The Giver, the 1994 Newbery Medal winner, has become one of the most influential novels of our time. The haunting story centers on twelve-year-old Jonas, who lives in a seemingly ideal, if colorless, world of conformity and contentment. Not until he is given his life assignment as the Receiver of Memory does he begin to understand the dark, complex secrets behind his fragile community. Lois Lowry has written three companion novels to The Giver, including Gathering Blue, Messenger, and Son.

Diary of a Wimpy Kid (Diary of a Wimpy Kid #1)

by Jeff Kinney

Boys don't keep diaries--or do they? <P><P>The launch of an exciting and innovatively illustrated new series narrated by an unforgettable kid every family can relate to It's a new school year, and Greg Heffley finds himself thrust into middle school, where undersized weaklings share the hallways with kids who are taller, meaner, and already shaving. The hazards of growing up before you're ready are uniquely revealed through words and drawings as Greg records them in his diary. <P>In book one of this debut series, Greg is happy to have Rowley, his sidekick, along for the ride. But when Rowley's star starts to rise, Greg tries to use his best friend's newfound popularity to his own advantage, kicking off a chain of events that will test their friendship in hilarious fashion. <P>Author/illustrator Jeff Kinney recalls the growing pains of school life and introduces a new kind of hero who epitomizes the challenges of being a kid. <P>As Greg says in his diary, "Just don't expect me to be all 'Dear Diary' this and 'Dear Diary' that." Luckily for us, what Greg Heffley says he won't do and what he actually does are two very different things.

Harry Potter and the Chamber of Secrets (Harry Potter #2)

by J. K. Rowling

Book #2 in the Harry Potter phenomenon.

The One and Only Ivan

by Katherine Applegate Patricia Castelao

Ivan is an easygoing gorilla. Living at the Exit 8 Big Top Mall and Video Arcade, he has grown accustomed to humans watching him through the glass walls of his domain. He rarely misses his life in the jungle. In fact, he hardly ever thinks about it at all.<P><P> Instead, Ivan thinks about TV shows he's seen and about his friends Stella, an elderly elephant, and Bob, a stray dog. But mostly Ivan thinks about art and how to capture the taste of a mango or the sound of leaves with color and a well-placed line.<P> Then he meets Ruby, a baby elephant taken from her family, and she makes Ivan see their home-and his own art-through new eyes. When Ruby arrives, change comes with her, and it's up to Ivan to make it a change for the better.<P> Katherine Applegate blends humor and poignancy to create Ivan's unforgettable first-person narration in a story of friendship, art, and hope.<P> <b>Newbery Medal Winner</b>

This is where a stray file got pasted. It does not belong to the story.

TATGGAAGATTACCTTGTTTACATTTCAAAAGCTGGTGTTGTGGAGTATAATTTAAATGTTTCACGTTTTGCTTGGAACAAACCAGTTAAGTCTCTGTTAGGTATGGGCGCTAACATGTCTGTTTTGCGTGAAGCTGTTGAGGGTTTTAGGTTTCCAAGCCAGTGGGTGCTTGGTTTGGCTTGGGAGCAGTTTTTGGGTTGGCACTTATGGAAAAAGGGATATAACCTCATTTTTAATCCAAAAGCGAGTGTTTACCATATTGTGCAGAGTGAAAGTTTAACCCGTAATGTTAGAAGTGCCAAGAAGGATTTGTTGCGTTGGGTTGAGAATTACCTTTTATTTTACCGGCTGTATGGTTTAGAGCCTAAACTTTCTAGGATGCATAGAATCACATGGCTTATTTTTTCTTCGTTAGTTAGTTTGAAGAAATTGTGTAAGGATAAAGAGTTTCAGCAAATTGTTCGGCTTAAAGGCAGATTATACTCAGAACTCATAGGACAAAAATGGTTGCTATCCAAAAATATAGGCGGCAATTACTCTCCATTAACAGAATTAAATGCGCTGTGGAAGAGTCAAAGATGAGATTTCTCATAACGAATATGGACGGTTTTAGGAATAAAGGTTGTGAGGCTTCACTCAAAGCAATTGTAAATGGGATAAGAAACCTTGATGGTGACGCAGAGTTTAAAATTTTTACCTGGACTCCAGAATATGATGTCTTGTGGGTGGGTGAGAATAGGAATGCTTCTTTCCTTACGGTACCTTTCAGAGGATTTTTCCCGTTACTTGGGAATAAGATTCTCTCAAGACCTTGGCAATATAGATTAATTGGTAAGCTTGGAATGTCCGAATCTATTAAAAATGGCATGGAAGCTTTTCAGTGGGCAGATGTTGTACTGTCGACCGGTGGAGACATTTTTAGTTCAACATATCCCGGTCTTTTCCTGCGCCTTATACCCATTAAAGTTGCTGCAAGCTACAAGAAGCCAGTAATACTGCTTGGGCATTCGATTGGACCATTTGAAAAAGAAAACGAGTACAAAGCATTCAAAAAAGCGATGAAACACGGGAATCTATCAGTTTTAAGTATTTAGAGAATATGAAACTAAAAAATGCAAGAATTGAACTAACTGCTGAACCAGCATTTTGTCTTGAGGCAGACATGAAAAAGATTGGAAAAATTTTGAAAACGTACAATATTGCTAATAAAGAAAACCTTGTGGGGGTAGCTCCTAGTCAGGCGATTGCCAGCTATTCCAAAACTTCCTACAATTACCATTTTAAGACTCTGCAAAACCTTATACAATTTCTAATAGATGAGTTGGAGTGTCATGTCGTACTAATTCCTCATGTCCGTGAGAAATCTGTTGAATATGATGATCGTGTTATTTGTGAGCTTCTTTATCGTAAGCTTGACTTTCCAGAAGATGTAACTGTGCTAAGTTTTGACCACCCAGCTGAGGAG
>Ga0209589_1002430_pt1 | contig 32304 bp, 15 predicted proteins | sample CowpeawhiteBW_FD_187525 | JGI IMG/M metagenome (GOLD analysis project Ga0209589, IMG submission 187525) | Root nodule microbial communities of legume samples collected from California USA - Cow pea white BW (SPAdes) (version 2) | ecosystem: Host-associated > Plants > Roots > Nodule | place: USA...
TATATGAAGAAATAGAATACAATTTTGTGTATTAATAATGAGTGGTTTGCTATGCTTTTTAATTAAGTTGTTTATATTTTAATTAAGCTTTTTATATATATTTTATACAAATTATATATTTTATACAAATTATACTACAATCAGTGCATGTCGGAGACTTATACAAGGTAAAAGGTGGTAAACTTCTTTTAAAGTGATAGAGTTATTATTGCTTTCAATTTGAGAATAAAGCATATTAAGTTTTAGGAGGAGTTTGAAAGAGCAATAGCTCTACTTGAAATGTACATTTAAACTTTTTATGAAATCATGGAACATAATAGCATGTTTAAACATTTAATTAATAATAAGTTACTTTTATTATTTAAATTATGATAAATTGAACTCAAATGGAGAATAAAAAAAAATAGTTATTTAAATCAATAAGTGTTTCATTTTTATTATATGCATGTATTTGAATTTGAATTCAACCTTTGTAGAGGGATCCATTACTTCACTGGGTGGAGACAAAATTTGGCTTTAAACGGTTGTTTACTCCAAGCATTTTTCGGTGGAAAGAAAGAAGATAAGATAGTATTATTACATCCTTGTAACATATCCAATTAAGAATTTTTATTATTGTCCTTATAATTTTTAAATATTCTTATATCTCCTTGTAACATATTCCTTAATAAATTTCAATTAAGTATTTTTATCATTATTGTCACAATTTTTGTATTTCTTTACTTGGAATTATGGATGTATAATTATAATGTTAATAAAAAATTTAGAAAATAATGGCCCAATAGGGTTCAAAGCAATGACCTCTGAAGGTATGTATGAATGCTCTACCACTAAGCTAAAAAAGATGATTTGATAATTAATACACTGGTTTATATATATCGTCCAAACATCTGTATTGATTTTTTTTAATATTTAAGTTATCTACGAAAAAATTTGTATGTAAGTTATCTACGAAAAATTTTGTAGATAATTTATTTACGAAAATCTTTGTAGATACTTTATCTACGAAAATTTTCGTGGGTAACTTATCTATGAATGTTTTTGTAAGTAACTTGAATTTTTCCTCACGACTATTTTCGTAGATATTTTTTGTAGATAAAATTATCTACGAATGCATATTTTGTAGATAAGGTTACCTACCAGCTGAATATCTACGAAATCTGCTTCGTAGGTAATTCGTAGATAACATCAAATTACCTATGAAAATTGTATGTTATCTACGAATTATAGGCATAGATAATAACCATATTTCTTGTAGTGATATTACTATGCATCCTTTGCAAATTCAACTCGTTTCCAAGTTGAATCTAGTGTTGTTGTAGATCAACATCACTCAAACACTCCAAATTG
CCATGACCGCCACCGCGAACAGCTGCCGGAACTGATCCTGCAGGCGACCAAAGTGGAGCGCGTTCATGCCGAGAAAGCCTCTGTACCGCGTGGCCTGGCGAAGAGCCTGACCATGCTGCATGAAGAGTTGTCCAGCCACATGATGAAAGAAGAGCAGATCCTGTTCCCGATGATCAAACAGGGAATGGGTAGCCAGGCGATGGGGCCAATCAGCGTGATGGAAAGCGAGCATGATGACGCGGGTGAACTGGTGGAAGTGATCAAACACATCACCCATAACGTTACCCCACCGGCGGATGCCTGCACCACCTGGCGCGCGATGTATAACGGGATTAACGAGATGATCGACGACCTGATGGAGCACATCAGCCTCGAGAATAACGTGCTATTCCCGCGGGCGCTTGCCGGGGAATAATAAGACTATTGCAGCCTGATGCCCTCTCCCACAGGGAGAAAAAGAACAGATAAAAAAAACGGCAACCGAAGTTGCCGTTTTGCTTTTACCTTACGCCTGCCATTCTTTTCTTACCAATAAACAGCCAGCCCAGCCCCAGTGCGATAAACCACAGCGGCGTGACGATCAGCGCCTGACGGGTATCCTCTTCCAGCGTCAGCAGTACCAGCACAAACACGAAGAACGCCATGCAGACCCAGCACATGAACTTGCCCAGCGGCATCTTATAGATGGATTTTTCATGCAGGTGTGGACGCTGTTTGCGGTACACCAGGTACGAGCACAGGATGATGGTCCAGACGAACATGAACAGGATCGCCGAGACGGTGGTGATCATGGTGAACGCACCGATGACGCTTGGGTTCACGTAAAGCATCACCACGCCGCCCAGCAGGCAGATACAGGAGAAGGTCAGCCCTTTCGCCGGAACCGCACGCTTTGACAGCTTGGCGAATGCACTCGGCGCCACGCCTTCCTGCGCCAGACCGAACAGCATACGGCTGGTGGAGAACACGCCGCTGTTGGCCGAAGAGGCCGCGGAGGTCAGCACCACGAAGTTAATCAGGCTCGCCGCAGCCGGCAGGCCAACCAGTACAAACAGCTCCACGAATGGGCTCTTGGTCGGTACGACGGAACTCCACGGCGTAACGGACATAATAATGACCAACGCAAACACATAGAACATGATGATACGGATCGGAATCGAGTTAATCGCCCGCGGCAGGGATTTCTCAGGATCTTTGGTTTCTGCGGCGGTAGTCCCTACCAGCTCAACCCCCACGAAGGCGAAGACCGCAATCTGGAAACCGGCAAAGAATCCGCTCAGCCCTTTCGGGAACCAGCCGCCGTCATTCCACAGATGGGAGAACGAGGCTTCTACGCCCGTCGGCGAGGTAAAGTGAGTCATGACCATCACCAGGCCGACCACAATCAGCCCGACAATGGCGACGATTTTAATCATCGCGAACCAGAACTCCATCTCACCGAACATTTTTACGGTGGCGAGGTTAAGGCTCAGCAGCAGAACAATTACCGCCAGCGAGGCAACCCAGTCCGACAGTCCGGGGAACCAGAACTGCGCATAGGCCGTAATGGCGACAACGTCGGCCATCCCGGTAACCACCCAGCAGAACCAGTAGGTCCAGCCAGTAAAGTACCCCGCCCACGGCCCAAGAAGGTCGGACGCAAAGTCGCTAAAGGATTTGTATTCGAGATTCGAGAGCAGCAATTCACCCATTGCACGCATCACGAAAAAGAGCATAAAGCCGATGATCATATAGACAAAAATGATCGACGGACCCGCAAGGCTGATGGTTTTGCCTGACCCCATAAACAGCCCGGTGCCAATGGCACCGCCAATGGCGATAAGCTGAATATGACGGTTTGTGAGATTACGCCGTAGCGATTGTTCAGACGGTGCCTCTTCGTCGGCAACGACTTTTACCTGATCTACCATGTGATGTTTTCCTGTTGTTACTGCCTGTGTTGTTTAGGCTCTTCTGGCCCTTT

Because of Winn-Dixie

by Kate Dicamillo

Recalling the fiction of Harper Lee and Carson McCullers, here is a funny, poignant, and utterly genuine first novel from a major new talent.<P><P> The summer Opal and her father, the preacher, move to Naomi, Florida, Opal goes into the Winn-Dixie supermarket--and comes out with a dog. A big, ugly, suffering dog with a sterling sense of humor. A dog she dubs Winn-Dixie. Because of Winn-Dixie, the preacher tells Opal ten things about her absent mother, one for each year Opal has been alive. Winn-Dixie is better at making friends than anyone Opal has ever known, and together they meet the local librarian, Miss Franny Block, who once fought off a bear with a copy of WAR AND PEACE. They meet Gloria Dump, who is nearly blind but sees with her heart, and Otis, an ex-con who sets the animals in his pet shop loose after hours, then lulls them with his guitar.Opal spends all that sweet summer collecting stories about her new friends and thinking about her mother. But because of Winn-Dixie or perhaps because she has grown, Opal learns to let go, just a little, and that friendship--and forgiveness--can sneak up on you like a sudden summer storm.<P> Newbery Medal Honor book

The Outsiders

by Se Hinton

A heroic story of friendship and belonging <P><P>No one ever said life was easy. But Ponyboy is pretty sure that he's got things figured out. He knows that he can count on his brothers, Darry and Sodapop. <P>And he knows that he can count on his friends--true friends who would do anything for him, like Johnny and Two-Bit. <P>And when it comes to the Socs--a vicious gang of rich kids who enjoy beating up on "greasers" like him and his friends--he knows that he can count on them for trouble. <P>But one night someone takes things too far, and Ponyboy's world is turned upside down... <P>Written over forty-five years ago, The Outsiders is a dramatic and enduring work of fiction. S. E. Hinton's classic story of a boy who finds himself on the outskirts of regular society remains as powerful today as it was the day it was first published.

Charlie and the Chocolate Factory

by Roald Dahl Quentin Blake

Willy Wonka's famous chocolate factory is opening at last!But only five lucky children will be allowed inside. And the winners are: Augustus Gloop, an enormously fat boy whose hobby is eating; Veruca Salt, a spoiled-rotten brat whose parents are wrapped around her little finger; Violet Beauregarde, a dim-witted gum-chewer with the fastest jaws around; Mike Teavee, a toy pistol-toting gangster-in-training who is obsessed with television; and Charlie Bucket, Our Hero, a boy who is honest and kind, brave and true, and good and ready for the wildest time of his life!

Diary of a Wimpy Kid: The Getaway (Diary of a Wimpy Kid #12)

by Jeff Kinney

Greg Heffley and his family are getting out of town.<P><P> With the cold weather and the stress of the approaching holiday season, the Heffleys decide to escape to a tropical island resort for some much-needed rest and relaxation. A few days in paradise should do wonders for Greg and his frazzled family.<P> But the Heffleys soon discover that paradise isn't everything it's cracked up to be. Sun poisoning, stomach troubles, and venomous critters all threaten to ruin the family's vacation. Can their trip be saved, or will this island getaway end in disaster?

The Giver: Curriculum Unit (The Giver Quartet #1)

by Lois Lowry

This haunting story centers on twelve-year-old Jonas, who lives in a seemingly ideal, if colorless, world of conformity and contentment. Not until he is given his life assignment as the Receiver of Memory does he begin to understand the dark, complex secrets behind his fragile community.<P><P> Lois Lowry has written three companion novels to <i>The Giver</i>, including <i>Gathering Blue</i>, <i>Messenger</i>, and <i>Son</i>. <P> Newbery Medal Winner<P> Winner of Pacific Northwest Library Association’s Young Reader’s Choice Senior Award

The Velveteen Rabbit (or How Toys Become Real)

by Margery Williams William Nicholson